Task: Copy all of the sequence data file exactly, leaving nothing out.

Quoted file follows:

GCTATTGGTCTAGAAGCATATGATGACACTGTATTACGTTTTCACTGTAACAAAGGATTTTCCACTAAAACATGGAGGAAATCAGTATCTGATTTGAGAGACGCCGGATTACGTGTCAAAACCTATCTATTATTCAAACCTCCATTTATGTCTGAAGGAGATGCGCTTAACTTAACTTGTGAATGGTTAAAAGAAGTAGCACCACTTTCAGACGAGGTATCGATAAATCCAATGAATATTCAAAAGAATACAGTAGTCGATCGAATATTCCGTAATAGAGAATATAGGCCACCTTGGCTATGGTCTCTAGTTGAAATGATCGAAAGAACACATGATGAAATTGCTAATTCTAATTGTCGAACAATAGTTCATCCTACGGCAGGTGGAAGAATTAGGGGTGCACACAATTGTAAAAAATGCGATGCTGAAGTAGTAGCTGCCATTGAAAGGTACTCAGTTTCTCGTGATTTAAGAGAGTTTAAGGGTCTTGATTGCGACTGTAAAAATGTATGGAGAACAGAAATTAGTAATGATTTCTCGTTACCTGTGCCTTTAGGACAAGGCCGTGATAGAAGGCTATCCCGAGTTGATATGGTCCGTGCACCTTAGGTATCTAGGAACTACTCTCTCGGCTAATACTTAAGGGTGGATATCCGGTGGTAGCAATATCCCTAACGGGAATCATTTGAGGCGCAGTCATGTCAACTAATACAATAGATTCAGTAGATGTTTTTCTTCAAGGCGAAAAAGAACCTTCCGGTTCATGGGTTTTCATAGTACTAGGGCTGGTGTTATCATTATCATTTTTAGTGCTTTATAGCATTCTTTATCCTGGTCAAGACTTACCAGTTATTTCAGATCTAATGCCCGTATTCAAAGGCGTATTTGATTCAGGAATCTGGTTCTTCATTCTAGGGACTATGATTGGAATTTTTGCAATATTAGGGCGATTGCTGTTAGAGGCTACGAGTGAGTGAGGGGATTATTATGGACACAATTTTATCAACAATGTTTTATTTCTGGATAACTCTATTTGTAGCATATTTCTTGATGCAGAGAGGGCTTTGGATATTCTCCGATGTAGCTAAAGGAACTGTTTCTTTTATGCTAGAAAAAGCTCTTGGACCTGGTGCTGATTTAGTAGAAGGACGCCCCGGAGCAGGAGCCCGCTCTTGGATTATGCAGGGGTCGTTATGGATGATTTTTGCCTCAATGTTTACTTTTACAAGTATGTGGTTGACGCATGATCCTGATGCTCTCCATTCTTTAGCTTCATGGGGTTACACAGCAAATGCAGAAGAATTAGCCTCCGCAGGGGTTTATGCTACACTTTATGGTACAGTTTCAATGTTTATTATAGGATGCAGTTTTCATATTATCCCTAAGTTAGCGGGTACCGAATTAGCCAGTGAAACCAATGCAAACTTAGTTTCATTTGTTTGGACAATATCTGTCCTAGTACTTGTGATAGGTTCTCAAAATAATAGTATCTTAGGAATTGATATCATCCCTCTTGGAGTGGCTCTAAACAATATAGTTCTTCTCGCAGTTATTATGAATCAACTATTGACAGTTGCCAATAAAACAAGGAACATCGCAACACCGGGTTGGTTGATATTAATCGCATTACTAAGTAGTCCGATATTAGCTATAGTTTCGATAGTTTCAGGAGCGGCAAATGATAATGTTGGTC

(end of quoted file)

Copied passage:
GCTATTGGTCTAGAAGCATATGATGACACTGTATTACGTTTTCACTGTAACAAAGGATTTTCCACTAAAACATGGAGGAAATCAGTATCTGATTTGAGAGACGCCGGATTACGTGTCAAAACCTATCTATTATTCAAACCTCCATTTATGTCTGAAGGAGATGCGCTTAACTTAACTTGTGAATGGTTAAAAGAAGTAGCACCACTTTCAGACGAGGTATCGATAAATCCAATGAATATTCAAAAGAATACAGTAGTCGATCGAATATTCCGTAATAGAGAATATAGGCCACCTTGGCTATGGTCTCTAGTTGAAATGATCGAAAGAACACATGATGAAATTGCTAATTCTAATTGTCGAACAATAGTTCATCCTACGGCAGGTGGAAGAATTAGGGGTGCACACAATTGTAAAAAATGCGATGCTGAAGTAGTAGCTGCCATTGAAAGGTACTCAGTTTCTCGTGATTTAAGAGAGTTTAAGGGTCTTGATTGCGACTGTAAAAATGTATGGAGAACAGAAATTAGTAATGATTTCTCGTTACCTGTGCCTTTAGGACAAGGCCGTGATAGAAGGCTATCCCGAGTTGATATGGTCCGTGCACCTTAGGTATCTAGGAACTACTCTCTCGGCTAATACTTAAGGGTGGATATCCGGTGGTAGCAATATCCCTAACGGGAATCATTTGAGGCGCAGTCATGTCAACTAATACAATAGATTCAGTAGATGTTTTTCTTCAAGGCGAAAAAGAACCTTCCGGTTCATGGGTTTTCATAGTACTAGGGCTGGTGTTATCATTATCATTTTTAGTGCTTTATAGCATTCTTTATCCTGGTCAAGACTTACCAGTTATTTCAGATCTAATGCCCGTATTCAAAGGCGTATTTGATTCAGGAATCTGGTTCTTCATTCTAGGGACTATGATTGGAATTTTTGCAATATTAGGGCGATTGCTGTTAGAGGCTACGAGTGAGTGAGGGGATTATTATGGACACAATTTTATCAACAATGTTTTATTTCTGGATAACTCTATTTGTAGCATATTTCTTGATGCAGAGAGGGCTTTGGATATTCTCCGATGTAGCTAAAGGAACTGTTTCTTTTATGCTAGAAAAAGCTCTTGGACCTGGTGCTGATTTAGTAGAAGGACGCCCCGGAGCAGGAGCCCGCTCTTGGATTATGCAGGGGTCGTTATGGATGATTTTTGCCTCAATGTTTACTTTTACAAGTATGTGGTTGACGCATGATCCTGATGCTCTCCATTCTTTAGCTTCATGGGGTTACACAGCAAATGCAGAAGAATTAGCCTCCGCAGGGGTTTATGCTACACTTTATGGTACAGTTTCAATGTTTATTATAGGATGCAGTTTTCATATTATCCCTAAGTTAGCGGGTACCGAATTAGCCAGTGAAACCAATGCAAACTTAGTTTCATTTGTTTGGACAATATCTGTCCTAGTACTTGTGATAGGTTCTCAAAATAATAGTATCTTAGGAATTGATATCATCCCTCTTGGAGTGGCTCTAAACAATATAGTTCTTCTCGCAGTTATTATGAATCAACTATTGACAGTTGCCAATAAAACAAGGAACATCGCAACACCGGGTTGGTTGATATTAATCGCATTACTAAGTAGTCCGATATTAGCTATAGTTTCGATAGTTTCAGGAGCGGCAAATGATAATGTTGGTC